An LLC, short for limited liability company, is a formal entity classification for organizations formed in the United States. Unlike most other formal classifications, the concept of LLC is relatively new and therefore does not enjoy federal recognition. However, all 50 states and the District of Columbia do acknowledge LLCs, allowing business owners to take advantage of the benefits and protections the classification offers while choosing their own federal tax classification. Because each state individually defines its concept of an LLC, the classification name, form names and the actual steps to forming an LLC may differ from state to state.
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Conduct a statewide search of registered organization names and determine if your first choice is available for registration. Many states now maintain an online searchable database you can use to look up your choices. Even if your name is not already in use by someone else, also conduct a search for your second choice in case you later discover a problem with your first choice.
Discuss and draft an operating agreement that provides details about your LLC, its members and how it will operate. This document should explicitly define the authorities and responsibilities of each individual member. If your LLC has more than one member, each member should agree to and sign off on the operating agreement. When finalized, have each member sign the bottom in every other member’s presence and provide a signed copy to each signatory.
Complete and file the LLC's articles of organization (also referred to as a certificate of organization or an affidavit of formation in some states) using your state’s preprinted form, if available. Attach a signed copy of your operating agreement and file your articles of organization with your state’s Corporation Agency or, if your state does not maintain one, the Office of the Secretary of State. You will need to remit a nominal filing fee -- typically, between $50 and $250 -- at the time of filing.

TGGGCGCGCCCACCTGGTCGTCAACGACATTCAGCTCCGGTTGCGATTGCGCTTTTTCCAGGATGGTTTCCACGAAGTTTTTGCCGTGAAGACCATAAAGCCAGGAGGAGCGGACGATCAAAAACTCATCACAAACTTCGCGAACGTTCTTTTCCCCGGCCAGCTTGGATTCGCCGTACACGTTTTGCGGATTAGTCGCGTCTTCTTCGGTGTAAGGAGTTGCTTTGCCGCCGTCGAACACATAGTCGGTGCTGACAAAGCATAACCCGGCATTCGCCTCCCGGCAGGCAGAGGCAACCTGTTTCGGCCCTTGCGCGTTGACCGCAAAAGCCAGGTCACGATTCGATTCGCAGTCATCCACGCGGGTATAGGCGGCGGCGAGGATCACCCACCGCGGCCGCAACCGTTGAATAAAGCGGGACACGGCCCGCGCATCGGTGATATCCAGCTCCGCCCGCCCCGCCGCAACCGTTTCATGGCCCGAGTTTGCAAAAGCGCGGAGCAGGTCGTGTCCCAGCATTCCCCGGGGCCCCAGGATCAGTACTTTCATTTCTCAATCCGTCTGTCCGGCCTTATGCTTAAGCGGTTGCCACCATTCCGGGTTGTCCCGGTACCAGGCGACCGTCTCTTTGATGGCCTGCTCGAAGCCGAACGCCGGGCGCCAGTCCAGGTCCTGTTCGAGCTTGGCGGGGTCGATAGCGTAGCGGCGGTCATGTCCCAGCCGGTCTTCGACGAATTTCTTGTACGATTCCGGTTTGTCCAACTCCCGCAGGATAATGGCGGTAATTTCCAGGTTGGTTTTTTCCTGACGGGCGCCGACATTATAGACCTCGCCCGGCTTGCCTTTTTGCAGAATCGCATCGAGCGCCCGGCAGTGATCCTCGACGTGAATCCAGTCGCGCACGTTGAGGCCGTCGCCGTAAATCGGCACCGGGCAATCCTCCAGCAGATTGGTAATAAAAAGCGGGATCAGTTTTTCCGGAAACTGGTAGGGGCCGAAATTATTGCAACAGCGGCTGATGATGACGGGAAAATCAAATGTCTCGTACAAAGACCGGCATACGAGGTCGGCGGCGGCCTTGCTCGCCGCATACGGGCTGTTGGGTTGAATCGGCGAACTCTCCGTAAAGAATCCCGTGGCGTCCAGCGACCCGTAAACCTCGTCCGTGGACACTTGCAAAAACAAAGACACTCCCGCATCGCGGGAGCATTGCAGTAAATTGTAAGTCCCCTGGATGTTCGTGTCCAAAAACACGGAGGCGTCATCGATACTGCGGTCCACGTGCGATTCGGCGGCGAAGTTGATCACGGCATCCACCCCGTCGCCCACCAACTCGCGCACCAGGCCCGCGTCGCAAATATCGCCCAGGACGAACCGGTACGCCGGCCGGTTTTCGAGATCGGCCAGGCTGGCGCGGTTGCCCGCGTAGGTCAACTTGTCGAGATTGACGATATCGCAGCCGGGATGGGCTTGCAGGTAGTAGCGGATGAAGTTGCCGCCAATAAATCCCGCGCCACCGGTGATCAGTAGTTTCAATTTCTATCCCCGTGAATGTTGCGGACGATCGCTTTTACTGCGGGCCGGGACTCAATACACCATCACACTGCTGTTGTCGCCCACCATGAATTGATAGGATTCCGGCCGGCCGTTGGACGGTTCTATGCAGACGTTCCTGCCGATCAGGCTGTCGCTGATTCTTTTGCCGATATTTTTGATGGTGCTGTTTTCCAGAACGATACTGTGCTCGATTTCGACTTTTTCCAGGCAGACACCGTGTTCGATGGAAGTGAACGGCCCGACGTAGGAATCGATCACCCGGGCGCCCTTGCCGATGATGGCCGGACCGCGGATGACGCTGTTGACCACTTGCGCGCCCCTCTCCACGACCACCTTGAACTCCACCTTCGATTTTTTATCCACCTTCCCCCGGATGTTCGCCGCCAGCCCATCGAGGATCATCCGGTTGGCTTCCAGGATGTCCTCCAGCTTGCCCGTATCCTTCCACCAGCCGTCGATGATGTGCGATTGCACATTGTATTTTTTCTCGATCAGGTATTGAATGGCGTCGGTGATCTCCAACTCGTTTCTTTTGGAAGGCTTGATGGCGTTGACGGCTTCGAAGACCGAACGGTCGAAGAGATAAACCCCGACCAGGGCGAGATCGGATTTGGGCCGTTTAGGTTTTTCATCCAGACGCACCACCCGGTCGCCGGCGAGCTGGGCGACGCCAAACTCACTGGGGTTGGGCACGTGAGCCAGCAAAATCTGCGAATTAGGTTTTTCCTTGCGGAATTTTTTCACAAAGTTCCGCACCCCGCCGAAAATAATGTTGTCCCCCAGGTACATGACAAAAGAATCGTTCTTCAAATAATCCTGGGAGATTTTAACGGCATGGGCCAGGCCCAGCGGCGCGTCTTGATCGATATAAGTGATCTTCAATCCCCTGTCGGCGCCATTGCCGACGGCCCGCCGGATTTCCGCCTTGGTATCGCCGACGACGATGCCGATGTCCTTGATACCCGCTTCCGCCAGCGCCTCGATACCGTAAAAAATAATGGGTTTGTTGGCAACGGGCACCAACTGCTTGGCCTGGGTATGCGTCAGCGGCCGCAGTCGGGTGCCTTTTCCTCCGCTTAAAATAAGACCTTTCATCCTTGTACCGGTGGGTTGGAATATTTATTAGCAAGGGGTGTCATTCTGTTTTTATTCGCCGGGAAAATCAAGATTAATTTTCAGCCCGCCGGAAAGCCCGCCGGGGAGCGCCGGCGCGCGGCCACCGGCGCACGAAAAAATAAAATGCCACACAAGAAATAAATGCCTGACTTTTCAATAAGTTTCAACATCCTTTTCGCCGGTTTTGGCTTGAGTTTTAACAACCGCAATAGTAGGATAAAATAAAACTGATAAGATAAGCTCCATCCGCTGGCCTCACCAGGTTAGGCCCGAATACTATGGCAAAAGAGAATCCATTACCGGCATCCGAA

Publish a notice of intention to form an LLC if your state has such as requirement. While each state’s specific rules vary, this step is usually accomplished by taking out an advertisement containing information from your articles of organization (or a duplicate of the filed document) in your local paper. A few states also require you to publish a notice at the local courthouse or, more recently, on an online bulletin board. Check with the office of your secretary of state for your state’s requirements.
Apply for an employer identification number (EIN) on behalf of the LLC, even if you do not have any members or employees other than yourself. After receiving an EIN assignment, declare a federal filing status for your LLC. Many states, including California and Massachusetts, require you to elect a federal tax filing status before the state will acknowledge your company as an LLC. The IRS does not recognize the concept of an LLC, however, so you must elect to be taxed as a corporation, a partnership or, if you are the only member of your LLC, a sole proprietorship.